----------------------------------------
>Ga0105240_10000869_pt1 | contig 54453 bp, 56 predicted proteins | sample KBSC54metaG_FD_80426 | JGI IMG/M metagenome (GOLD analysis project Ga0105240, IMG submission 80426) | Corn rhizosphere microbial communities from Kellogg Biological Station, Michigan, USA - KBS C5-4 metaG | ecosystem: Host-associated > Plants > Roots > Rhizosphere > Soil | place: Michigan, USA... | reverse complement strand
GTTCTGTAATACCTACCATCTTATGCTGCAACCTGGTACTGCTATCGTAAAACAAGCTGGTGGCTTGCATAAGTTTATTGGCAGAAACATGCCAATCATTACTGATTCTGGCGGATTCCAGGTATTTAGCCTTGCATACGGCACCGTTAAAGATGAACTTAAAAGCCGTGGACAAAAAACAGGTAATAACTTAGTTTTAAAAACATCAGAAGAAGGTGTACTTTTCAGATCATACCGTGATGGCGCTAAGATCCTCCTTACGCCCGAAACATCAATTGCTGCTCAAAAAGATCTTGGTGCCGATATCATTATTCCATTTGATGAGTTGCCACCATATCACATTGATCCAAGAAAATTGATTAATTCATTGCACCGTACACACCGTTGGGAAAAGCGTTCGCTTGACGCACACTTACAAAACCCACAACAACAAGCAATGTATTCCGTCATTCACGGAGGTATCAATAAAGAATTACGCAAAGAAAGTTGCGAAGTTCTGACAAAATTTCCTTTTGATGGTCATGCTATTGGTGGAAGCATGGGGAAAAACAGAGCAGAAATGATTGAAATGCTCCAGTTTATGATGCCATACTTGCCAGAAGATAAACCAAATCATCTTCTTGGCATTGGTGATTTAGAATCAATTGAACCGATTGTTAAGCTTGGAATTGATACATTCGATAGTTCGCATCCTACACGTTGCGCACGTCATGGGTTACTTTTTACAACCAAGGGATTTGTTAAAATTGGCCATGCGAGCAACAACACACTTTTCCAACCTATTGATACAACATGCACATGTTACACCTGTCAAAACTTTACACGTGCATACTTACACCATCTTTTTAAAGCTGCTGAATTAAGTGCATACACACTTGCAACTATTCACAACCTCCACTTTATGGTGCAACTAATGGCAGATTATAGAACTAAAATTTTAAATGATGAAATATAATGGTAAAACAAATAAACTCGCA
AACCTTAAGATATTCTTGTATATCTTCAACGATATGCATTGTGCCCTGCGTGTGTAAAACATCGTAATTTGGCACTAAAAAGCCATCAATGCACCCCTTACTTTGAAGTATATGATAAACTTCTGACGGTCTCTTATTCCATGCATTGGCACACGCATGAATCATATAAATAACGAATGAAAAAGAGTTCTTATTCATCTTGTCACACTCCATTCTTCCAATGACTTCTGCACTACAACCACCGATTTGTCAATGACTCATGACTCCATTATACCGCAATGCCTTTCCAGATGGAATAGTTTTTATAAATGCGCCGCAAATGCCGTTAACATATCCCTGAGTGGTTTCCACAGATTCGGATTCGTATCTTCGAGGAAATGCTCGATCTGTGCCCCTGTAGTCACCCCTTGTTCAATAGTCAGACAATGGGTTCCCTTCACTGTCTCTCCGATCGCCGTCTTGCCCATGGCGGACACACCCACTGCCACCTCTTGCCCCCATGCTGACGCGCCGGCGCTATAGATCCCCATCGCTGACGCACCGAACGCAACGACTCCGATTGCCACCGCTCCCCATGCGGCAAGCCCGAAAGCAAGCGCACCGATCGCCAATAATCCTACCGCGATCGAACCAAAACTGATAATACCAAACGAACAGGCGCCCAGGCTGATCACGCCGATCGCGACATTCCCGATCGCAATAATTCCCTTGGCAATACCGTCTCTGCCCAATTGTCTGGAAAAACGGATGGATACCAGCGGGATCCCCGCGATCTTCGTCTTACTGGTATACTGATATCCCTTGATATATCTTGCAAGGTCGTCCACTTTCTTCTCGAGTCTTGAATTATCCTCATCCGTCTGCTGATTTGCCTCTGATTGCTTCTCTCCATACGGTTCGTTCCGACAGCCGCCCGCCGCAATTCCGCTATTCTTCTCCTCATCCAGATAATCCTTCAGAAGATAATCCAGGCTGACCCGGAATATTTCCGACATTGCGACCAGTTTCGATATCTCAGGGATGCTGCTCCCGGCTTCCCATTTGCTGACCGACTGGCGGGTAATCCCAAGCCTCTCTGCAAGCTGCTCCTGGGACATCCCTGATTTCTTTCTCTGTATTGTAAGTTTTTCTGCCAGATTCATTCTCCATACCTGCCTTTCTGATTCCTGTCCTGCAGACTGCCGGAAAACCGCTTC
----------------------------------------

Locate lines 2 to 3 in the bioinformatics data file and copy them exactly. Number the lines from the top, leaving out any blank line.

GTTCTGTAATACCTACCATCTTATGCTGCAACCTGGTACTGCTATCGTAAAACAAGCTGGTGGCTTGCATAAGTTTATTGGCAGAAACATGCCAATCATTACTGATTCTGGCGGATTCCAGGTATTTAGCCTTGCATACGGCACCGTTAAAGATGAACTTAAAAGCCGTGGACAAAAAACAGGTAATAACTTAGTTTTAAAAACATCAGAAGAAGGTGTACTTTTCAGATCATACCGTGATGGCGCTAAGATCCTCCTTACGCCCGAAACATCAATTGCTGCTCAAAAAGATCTTGGTGCCGATATCATTATTCCATTTGATGAGTTGCCACCATATCACATTGATCCAAGAAAATTGATTAATTCATTGCACCGTACACACCGTTGGGAAAAGCGTTCGCTTGACGCACACTTACAAAACCCACAACAACAAGCAATGTATTCCGTCATTCACGGAGGTATCAATAAAGAATTACGCAAAGAAAGTTGCGAAGTTCTGACAAAATTTCCTTTTGATGGTCATGCTATTGGTGGAAGCATGGGGAAAAACAGAGCAGAAATGATTGAAATGCTCCAGTTTATGATGCCATACTTGCCAGAAGATAAACCAAATCATCTTCTTGGCATTGGTGATTTAGAATCAATTGAACCGATTGTTAAGCTTGGAATTGATACATTCGATAGTTCGCATCCTACACGTTGCGCACGTCATGGGTTACTTTTTACAACCAAGGGATTTGTTAAAATTGGCCATGCGAGCAACAACACACTTTTCCAACCTATTGATACAACATGCACATGTTACACCTGTCAAAACTTTACACGTGCATACTTACACCATCTTTTTAAAGCTGCTGAATTAAGTGCATACACACTTGCAACTATTCACAACCTCCACTTTATGGTGCAACTAATGGCAGATTATAGAACTAAAATTTTAAATGATGAAATATAATGGTAAAACAAATAAACTCGCA
AACCTTAAGATATTCTTGTATATCTTCAACGATATGCATTGTGCCCTGCGTGTGTAAAACATCGTAATTTGGCACTAAAAAGCCATCAATGCACCCCTTACTTTGAAGTATATGATAAACTTCTGACGGTCTCTTATTCCATGCATTGGCACACGCATGAATCATATAAATAACGAATGAAAAAGAGTTCTTATTCATCTTGTCACACTCCATTCTTCCAATGACTTCTGCACTACAACCACCGATTTGTCAATGACTCATGACTCCATTATACCGCAATGCCTTTCCAGATGGAATAGTTTTTATAAATGCGCCGCAAATGCCGTTAACATATCCCTGAGTGGTTTCCACAGATTCGGATTCGTATCTTCGAGGAAATGCTCGATCTGTGCCCCTGTAGTCACCCCTTGTTCAATAGTCAGACAATGGGTTCCCTTCACTGTCTCTCCGATCGCCGTCTTGCCCATGGCGGACACACCCACTGCCACCTCTTGCCCCCATGCTGACGCGCCGGCGCTATAGATCCCCATCGCTGACGCACCGAACGCAACGACTCCGATTGCCACCGCTCCCCATGCGGCAAGCCCGAAAGCAAGCGCACCGATCGCCAATAATCCTACCGCGATCGAACCAAAACTGATAATACCAAACGAACAGGCGCCCAGGCTGATCACGCCGATCGCGACATTCCCGATCGCAATAATTCCCTTGGCAATACCGTCTCTGCCCAATTGTCTGGAAAAACGGATGGATACCAGCGGGATCCCCGCGATCTTCGTCTTACTGGTATACTGATATCCCTTGATATATCTTGCAAGGTCGTCCACTTTCTTCTCGAGTCTTGAATTATCCTCATCCGTCTGCTGATTTGCCTCTGATTGCTTCTCTCCATACGGTTCGTTCCGACAGCCGCCCGCCGCAATTCCGCTATTCTTCTCCTCATCCAGATAATCCTTCAGAAGATAATCCAGGCTGACCCGGAATATTTCCGACATTGCGACCAGTTTCGATATCTCAGGGATGCTGCTCCCGGCTTCCCATTTGCTGACCGACTGGCGGGTAATCCCAAGCCTCTCTGCAAGCTGCTCCTGGGACATCCCTGATTTCTTTCTCTGTATTGTAAGTTTTTCTGCCAGATTCATTCTCCATACCTGCCTTTCTGATTCCTGTCCTGCAGACTGCCGGAAAACCGCTTC